Author: Kathleen Benner Duble
Publisher: Merit Press
Publication Date: August 1, 2014
Source: I received a complimentary copy in exchange for a honest review.
In 1789, with the starving French people on the brink of revolution, orphaned Celie Rosseau, an amazing artist and a very clever thief, runs wild with her protector, Algernon, trying to join the idealistic freedom fighters of Paris. But when she is caught stealing from none other than the king's brother and the lady from the waxworks, Celie must use her drawing talent to buy her own freedom or die for her crimes. Forced to work for Madame Tussaud inside the opulent walls that surround Louis XVI and Marie Antoinette, Celie is shocked to find that the very people she imagined to be monsters actually treat her with kindness. But the thunder of revolution still rolls outside the gates, and Celie is torn between the cause of the poor and the safety of the rich. When the moment of truth arrives, will she turn on Madame Tussaud or betray the boy she loves? From the hidden garrets of the starving poor to the jeweled halls of Versailles, "Madame Tussaud's Apprentice" is a sweeping story of danger, intrigue, and young love, set against one of the most dramatic moments in history.
I like a bit of historical fiction once in a while, partly because I feel like I'm learning something. This one was set in the French Revolution and focused on the life of Madame Tussaud, of the famous wax museum.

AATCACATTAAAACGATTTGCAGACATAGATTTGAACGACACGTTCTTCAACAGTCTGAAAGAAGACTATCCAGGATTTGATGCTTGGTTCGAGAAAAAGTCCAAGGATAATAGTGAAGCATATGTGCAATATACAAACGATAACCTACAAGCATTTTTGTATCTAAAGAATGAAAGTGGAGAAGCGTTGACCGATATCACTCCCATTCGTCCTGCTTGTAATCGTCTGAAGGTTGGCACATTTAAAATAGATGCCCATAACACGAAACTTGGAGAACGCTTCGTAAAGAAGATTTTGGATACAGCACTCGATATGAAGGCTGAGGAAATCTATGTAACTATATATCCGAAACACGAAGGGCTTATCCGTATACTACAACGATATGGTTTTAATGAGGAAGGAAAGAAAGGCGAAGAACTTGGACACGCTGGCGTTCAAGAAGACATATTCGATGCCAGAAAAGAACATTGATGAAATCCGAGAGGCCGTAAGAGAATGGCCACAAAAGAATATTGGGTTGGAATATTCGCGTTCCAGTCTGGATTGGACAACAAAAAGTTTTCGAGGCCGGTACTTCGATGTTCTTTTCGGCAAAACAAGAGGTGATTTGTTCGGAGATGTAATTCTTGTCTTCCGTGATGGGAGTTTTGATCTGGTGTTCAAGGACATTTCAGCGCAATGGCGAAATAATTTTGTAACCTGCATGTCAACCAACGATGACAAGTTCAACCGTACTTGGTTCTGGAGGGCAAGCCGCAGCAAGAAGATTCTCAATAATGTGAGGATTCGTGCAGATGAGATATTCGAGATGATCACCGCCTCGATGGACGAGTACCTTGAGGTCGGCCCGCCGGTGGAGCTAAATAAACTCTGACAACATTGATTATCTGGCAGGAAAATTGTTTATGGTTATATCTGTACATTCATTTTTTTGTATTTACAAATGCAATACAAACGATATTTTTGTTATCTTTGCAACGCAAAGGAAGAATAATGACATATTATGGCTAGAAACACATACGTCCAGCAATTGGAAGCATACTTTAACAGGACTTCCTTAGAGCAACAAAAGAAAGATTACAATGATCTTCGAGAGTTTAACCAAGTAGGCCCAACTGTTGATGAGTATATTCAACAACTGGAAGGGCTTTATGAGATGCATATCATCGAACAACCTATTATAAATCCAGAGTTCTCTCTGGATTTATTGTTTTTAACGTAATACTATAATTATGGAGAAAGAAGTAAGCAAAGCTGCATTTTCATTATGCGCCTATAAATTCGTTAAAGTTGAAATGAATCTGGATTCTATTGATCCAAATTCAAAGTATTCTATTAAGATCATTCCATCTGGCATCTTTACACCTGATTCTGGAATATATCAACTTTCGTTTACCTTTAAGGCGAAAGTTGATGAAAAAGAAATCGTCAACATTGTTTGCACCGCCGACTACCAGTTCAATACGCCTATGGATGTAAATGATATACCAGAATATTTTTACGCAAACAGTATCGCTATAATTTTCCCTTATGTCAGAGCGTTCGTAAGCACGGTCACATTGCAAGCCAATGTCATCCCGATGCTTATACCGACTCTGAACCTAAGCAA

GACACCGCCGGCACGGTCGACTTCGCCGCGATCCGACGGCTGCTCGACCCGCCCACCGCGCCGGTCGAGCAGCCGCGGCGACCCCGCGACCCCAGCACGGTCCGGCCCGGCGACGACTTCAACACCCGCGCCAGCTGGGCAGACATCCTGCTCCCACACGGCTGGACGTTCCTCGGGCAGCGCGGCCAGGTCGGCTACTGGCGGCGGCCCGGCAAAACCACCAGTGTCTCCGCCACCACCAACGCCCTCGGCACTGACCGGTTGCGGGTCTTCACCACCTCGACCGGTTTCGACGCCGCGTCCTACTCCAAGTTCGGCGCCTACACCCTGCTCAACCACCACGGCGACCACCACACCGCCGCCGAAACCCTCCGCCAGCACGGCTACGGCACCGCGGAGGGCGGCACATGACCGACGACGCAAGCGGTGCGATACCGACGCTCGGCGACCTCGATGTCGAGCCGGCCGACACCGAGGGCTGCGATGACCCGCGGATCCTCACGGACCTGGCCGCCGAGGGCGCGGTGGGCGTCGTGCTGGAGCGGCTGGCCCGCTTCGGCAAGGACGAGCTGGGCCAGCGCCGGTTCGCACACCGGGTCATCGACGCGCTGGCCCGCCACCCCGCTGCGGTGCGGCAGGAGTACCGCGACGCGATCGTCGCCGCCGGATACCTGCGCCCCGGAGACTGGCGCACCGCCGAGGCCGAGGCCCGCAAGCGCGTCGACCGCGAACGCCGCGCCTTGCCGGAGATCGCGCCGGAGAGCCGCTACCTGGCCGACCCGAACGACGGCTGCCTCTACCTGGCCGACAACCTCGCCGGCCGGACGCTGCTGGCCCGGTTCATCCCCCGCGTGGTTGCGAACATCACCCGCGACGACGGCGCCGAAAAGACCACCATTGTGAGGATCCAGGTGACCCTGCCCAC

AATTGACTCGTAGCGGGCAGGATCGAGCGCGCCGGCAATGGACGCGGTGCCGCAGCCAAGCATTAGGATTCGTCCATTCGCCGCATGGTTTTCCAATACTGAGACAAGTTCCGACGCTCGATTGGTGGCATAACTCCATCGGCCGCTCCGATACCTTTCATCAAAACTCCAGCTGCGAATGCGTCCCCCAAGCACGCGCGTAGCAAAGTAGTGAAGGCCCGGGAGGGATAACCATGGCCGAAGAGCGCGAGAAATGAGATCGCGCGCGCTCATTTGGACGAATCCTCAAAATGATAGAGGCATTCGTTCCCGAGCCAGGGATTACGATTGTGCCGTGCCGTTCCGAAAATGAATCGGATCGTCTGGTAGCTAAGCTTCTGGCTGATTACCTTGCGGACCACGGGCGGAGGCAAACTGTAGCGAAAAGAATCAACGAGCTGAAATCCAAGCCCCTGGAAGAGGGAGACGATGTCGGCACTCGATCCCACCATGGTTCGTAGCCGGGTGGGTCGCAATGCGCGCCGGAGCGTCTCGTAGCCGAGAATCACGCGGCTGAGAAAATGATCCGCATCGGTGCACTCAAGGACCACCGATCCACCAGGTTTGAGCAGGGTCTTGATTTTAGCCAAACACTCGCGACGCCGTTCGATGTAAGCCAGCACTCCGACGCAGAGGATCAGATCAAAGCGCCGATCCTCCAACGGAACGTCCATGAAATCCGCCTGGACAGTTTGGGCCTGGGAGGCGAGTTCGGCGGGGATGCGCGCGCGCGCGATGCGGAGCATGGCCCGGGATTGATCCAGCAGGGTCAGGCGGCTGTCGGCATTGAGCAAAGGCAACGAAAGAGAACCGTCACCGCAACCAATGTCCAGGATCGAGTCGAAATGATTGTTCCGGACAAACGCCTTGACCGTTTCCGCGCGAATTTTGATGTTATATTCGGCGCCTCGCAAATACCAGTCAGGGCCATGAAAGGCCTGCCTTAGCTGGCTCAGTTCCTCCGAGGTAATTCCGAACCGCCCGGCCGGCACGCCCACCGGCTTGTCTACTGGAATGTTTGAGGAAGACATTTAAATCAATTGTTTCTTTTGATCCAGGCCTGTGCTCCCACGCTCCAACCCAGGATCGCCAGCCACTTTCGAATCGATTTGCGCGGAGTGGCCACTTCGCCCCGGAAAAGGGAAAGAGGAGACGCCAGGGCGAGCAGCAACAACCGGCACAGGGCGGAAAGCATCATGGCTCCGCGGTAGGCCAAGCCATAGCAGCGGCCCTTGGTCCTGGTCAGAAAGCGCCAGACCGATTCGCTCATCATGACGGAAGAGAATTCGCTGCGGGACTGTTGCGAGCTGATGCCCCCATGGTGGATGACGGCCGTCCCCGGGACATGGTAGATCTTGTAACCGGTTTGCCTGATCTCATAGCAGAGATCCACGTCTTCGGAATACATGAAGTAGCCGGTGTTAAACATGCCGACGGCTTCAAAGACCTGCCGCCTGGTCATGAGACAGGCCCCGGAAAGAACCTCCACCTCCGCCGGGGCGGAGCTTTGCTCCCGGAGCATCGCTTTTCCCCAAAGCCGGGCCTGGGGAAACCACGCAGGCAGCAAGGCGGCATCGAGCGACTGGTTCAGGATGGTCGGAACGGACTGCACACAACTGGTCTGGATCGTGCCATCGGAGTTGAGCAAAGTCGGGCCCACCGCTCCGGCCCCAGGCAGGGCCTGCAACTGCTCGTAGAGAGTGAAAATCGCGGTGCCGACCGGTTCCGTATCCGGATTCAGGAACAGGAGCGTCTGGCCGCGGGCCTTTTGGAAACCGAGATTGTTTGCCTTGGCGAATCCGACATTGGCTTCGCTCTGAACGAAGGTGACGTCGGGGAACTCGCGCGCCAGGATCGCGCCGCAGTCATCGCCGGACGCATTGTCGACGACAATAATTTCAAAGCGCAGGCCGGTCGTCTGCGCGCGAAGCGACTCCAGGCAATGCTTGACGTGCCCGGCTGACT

Our heroine is Celie, a young thief. Celie lost her family to the cruelty of the upper classes and definitely has an axe to grind there. At the start of the story, she is homeless in Paris, living in an alley with her friend Algernon and a bunch of other homeless, stealing to survive. However, Celie has a talent for drawing and a photographic memory, which result in her being saved my Manon Tussaud. Celie is obviously good-hearted, despite being a thief. However, she is very impulsive and I thought a bit naive for someone who lived on the streets.
Her best friend and giant crush is Algernon. This is where the story fell down a bit for me. Algernon didn't really appeal to me. I couldn't handle his hot-and-cold attitude towards Celie and sometimes he treated her really awful, mainly out of jealousy.
I enjoyed the historical aspect. I brought back a lot of my French Revolution history, which I haven't taken since high school. I especially appreciated the author's note at the end, explain what was historically accurate and what was changed or added to the story. I also enjoyed the parts where the process of making the wax figures was explained. I love learning how things are created.
Overall, despite my reservations about Algernon, Madame Tussaud's Apprentice was an enjoyable read that let me brush up on my French history.
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